Corporate insolvencies in England and Wales hit 2,163 in June, up 27% year-on-year, whilst Compulsory liquidations in England and Wales were up 77% to 260 due to increased winding-up petitions presented by HMRC.
Over three months insolvencies reached 6,403, up by 16% and the first time quarterly insolvencies has topped 6,000 since the financial crisis started.
Nicholas Hyett, Investment Manager at Wealth Club said, “The combination of higher interest rates and a slowing economy is taking its toll, with quarterly insolvencies nudging over 6,000 for the first time since the financial crisis. The only other time things have looked this bleak was during the early 90s recession.
“The increased pressure doesn’t seem to have found its way into employment numbers yet, and the labour market remains strong, but we’d expect that to change in the months ahead.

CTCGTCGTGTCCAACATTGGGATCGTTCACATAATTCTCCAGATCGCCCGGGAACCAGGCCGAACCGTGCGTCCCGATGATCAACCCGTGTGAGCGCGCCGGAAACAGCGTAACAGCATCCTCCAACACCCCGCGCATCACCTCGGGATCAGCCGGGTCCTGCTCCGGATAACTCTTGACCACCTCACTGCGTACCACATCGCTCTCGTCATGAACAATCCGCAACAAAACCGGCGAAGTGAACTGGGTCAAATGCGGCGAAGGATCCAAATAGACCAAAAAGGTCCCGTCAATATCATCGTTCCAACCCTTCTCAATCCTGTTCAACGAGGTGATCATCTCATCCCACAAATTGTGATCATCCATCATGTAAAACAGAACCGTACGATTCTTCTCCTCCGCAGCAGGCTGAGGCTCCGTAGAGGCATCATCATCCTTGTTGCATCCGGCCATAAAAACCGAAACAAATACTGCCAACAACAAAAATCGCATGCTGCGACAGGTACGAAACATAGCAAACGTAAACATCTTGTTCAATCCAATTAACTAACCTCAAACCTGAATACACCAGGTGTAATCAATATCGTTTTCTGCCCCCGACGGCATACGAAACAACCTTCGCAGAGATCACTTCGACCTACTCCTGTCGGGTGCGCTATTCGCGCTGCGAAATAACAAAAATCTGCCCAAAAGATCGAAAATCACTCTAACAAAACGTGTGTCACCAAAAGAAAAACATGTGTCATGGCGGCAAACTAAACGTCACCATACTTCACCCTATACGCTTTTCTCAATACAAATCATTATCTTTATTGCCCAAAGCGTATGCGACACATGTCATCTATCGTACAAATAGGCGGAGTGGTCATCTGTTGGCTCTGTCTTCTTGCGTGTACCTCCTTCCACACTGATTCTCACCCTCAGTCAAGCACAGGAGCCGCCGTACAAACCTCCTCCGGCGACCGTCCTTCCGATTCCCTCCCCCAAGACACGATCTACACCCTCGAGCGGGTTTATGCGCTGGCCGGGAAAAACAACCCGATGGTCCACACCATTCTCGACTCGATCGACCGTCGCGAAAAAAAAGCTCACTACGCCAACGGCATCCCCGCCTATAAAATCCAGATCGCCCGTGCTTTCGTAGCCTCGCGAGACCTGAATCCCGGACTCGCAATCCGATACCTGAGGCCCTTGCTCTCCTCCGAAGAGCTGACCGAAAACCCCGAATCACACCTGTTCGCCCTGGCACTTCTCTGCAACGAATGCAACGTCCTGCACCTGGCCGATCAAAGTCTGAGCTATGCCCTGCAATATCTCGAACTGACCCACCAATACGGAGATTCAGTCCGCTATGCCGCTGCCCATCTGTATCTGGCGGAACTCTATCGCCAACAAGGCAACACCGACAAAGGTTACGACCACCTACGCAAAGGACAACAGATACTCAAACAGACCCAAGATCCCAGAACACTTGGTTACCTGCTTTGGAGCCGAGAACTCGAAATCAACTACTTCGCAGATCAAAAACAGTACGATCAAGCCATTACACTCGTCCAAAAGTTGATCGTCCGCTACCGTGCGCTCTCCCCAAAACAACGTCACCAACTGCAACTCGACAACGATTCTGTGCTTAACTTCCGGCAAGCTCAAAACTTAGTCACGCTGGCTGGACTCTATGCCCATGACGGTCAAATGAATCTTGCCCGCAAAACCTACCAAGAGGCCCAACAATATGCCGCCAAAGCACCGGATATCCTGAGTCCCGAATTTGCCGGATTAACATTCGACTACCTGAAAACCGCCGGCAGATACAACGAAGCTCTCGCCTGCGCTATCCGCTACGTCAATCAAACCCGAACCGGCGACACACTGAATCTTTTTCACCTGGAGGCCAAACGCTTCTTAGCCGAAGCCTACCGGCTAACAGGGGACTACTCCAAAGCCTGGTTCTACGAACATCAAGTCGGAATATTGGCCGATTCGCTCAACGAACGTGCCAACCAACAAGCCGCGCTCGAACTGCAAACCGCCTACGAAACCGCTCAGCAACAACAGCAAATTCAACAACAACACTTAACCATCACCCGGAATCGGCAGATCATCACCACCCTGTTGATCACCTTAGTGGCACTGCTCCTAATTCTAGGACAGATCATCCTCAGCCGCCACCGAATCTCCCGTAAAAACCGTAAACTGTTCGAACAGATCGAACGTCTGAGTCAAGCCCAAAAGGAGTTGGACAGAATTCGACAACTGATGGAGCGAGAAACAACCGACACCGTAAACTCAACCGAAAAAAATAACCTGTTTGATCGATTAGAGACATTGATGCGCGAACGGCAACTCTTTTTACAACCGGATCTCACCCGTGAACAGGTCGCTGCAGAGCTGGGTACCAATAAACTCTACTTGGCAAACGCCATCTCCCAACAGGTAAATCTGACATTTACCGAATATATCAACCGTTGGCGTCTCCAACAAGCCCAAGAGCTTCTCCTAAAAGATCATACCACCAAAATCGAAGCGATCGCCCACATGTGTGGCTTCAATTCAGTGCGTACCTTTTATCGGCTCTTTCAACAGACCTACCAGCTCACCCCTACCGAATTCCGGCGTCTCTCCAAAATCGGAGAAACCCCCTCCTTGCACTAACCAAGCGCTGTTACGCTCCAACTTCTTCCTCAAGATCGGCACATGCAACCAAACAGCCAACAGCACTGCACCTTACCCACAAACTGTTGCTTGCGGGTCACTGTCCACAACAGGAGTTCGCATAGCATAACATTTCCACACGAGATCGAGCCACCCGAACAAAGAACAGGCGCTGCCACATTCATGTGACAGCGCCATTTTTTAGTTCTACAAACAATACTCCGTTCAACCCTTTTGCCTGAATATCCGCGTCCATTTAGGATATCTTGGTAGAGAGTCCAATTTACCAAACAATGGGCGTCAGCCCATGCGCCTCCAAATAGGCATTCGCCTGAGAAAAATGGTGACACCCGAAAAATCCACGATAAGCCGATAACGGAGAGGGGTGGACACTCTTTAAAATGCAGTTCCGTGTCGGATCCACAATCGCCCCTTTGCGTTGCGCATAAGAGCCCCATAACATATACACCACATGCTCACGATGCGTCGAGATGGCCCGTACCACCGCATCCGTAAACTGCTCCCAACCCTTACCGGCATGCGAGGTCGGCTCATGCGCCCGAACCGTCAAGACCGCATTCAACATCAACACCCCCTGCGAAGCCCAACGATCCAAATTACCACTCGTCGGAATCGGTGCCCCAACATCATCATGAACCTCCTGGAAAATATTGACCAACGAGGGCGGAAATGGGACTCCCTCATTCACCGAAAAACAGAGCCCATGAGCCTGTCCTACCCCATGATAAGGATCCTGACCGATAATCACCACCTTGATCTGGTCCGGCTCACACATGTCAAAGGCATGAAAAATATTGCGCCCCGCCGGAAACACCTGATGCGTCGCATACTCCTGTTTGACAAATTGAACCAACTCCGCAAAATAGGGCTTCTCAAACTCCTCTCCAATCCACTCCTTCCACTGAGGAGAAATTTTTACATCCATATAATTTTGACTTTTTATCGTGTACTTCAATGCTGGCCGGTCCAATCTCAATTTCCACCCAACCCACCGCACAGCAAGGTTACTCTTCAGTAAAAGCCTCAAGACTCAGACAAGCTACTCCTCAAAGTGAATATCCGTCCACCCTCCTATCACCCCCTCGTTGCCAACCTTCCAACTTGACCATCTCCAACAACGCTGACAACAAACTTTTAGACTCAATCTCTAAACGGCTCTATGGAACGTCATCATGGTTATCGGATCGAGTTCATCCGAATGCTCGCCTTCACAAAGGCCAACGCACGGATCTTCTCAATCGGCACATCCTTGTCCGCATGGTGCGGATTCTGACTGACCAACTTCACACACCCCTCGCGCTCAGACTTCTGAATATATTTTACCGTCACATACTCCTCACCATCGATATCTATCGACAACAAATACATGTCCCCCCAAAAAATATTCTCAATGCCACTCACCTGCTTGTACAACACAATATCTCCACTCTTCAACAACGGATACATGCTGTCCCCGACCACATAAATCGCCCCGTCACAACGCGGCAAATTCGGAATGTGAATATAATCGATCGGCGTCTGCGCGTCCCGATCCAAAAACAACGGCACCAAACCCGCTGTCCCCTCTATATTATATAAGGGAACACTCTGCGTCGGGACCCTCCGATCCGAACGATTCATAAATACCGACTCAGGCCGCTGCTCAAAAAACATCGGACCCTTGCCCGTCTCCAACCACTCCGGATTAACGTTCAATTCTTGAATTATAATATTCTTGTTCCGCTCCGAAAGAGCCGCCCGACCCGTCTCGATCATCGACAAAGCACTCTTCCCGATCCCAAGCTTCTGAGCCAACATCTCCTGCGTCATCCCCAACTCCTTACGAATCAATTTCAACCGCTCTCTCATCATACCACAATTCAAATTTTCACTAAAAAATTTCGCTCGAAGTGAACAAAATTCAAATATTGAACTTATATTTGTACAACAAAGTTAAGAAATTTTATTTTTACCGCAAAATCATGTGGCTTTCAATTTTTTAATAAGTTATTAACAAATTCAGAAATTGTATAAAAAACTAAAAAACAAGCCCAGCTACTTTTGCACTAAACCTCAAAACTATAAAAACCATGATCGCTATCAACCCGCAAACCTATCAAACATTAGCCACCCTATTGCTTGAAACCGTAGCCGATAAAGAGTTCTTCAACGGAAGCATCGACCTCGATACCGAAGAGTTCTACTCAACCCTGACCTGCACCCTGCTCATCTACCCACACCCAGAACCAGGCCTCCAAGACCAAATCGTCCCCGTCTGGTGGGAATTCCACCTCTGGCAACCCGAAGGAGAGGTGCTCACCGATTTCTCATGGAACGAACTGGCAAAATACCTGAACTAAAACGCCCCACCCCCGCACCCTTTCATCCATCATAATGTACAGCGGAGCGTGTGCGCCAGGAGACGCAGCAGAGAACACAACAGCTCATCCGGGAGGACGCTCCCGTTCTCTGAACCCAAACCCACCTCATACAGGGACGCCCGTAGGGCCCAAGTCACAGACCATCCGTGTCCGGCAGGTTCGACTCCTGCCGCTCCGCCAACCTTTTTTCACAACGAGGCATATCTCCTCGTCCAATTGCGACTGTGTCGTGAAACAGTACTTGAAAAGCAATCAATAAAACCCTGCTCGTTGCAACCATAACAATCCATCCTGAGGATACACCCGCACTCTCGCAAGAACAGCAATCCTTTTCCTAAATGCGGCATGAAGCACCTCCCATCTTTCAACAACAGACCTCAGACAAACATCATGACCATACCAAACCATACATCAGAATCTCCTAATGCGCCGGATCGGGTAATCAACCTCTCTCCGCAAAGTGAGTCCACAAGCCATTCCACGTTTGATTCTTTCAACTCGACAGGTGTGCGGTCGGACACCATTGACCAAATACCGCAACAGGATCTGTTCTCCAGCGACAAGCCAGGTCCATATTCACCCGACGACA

“Unpleasant though it sounds that would be a relief for the Bank of England – which is looking to take some heat out of the economy.
“If economic data continues to weaken, then there’s a chance the Bank will declare an early victory in its battle with inflation, meaning rates peak at lower levels than anticipated and mortgage holders breathe a big sigh of relief.
“In the long run, exactly what the current spate of insolvencies means for the UK economy is less clear.
“Insolvencies and the accompanying job losses are never pleasant, but it’s just possible those companies falling to the economic pressure are companies the economy can afford to lose.
“There’s been much debate about zombie companies in recent years – businesses that are barely profitable, or heavily indebted that have managed to muddle through in a world where cheap bank loans were easily available.
“Those companies are likely to be early casualties of rising interest rates. However, if their demise frees up staff and properties for use by more profitable companies, the long run effect could be a boost to UK productivity.
“Unfortunately, only time will tell whether the current spike in insolvencies is a zombie apocalypse or an apocalypse of the regular, more painful kind.”